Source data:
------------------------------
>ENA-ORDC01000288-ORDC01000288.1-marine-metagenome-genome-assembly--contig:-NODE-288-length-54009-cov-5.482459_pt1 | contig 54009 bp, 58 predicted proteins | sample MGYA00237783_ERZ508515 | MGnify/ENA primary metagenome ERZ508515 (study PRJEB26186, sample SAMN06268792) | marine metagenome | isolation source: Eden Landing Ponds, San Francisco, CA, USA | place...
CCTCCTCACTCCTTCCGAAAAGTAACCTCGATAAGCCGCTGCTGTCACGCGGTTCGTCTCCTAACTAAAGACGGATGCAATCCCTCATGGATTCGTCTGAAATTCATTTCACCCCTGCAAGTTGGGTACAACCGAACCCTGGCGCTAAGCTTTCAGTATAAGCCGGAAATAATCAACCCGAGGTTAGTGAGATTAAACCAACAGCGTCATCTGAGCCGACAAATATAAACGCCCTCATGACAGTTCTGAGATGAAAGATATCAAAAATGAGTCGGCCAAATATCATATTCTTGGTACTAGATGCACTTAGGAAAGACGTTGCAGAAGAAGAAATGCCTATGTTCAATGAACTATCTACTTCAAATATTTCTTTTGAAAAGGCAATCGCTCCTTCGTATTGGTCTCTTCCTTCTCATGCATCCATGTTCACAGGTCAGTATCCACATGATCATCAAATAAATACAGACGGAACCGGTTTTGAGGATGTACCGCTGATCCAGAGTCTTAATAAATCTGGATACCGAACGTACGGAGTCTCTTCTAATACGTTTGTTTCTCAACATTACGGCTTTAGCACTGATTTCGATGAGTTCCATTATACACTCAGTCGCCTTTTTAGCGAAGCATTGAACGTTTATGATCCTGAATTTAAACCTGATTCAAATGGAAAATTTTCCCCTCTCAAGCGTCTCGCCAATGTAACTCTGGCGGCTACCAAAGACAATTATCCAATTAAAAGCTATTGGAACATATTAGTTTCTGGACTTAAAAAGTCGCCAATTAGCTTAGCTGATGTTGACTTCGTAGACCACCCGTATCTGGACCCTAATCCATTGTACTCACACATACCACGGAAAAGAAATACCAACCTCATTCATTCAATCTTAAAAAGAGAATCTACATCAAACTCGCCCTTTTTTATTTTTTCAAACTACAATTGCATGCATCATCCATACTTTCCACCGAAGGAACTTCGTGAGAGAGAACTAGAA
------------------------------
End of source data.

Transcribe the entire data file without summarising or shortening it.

>ENA-ORDC01000288-ORDC01000288.1-marine-metagenome-genome-assembly--contig:-NODE-288-length-54009-cov-5.482459_pt1 | contig 54009 bp, 58 predicted proteins | sample MGYA00237783_ERZ508515 | MGnify/ENA primary metagenome ERZ508515 (study PRJEB26186, sample SAMN06268792) | marine metagenome | isolation source: Eden Landing Ponds, San Francisco, CA, USA | place...
CCTCCTCACTCCTTCCGAAAAGTAACCTCGATAAGCCGCTGCTGTCACGCGGTTCGTCTCCTAACTAAAGACGGATGCAATCCCTCATGGATTCGTCTGAAATTCATTTCACCCCTGCAAGTTGGGTACAACCGAACCCTGGCGCTAAGCTTTCAGTATAAGCCGGAAATAATCAACCCGAGGTTAGTGAGATTAAACCAACAGCGTCATCTGAGCCGACAAATATAAACGCCCTCATGACAGTTCTGAGATGAAAGATATCAAAAATGAGTCGGCCAAATATCATATTCTTGGTACTAGATGCACTTAGGAAAGACGTTGCAGAAGAAGAAATGCCTATGTTCAATGAACTATCTACTTCAAATATTTCTTTTGAAAAGGCAATCGCTCCTTCGTATTGGTCTCTTCCTTCTCATGCATCCATGTTCACAGGTCAGTATCCACATGATCATCAAATAAATACAGACGGAACCGGTTTTGAGGATGTACCGCTGATCCAGAGTCTTAATAAATCTGGATACCGAACGTACGGAGTCTCTTCTAATACGTTTGTTTCTCAACATTACGGCTTTAGCACTGATTTCGATGAGTTCCATTATACACTCAGTCGCCTTTTTAGCGAAGCATTGAACGTTTATGATCCTGAATTTAAACCTGATTCAAATGGAAAATTTTCCCCTCTCAAGCGTCTCGCCAATGTAACTCTGGCGGCTACCAAAGACAATTATCCAATTAAAAGCTATTGGAACATATTAGTTTCTGGACTTAAAAAGTCGCCAATTAGCTTAGCTGATGTTGACTTCGTAGACCACCCGTATCTGGACCCTAATCCATTGTACTCACACATACCACGGAAAAGAAATACCAACCTCATTCATTCAATCTTAAAAAGAGAATCTACATCAAACTCGCCCTTTTTTATTTTTTCAAACTACAATTGCATGCATCATCCATACTTTCCACCGAAGGAACTTCGTGAGAGAGAACTAGAA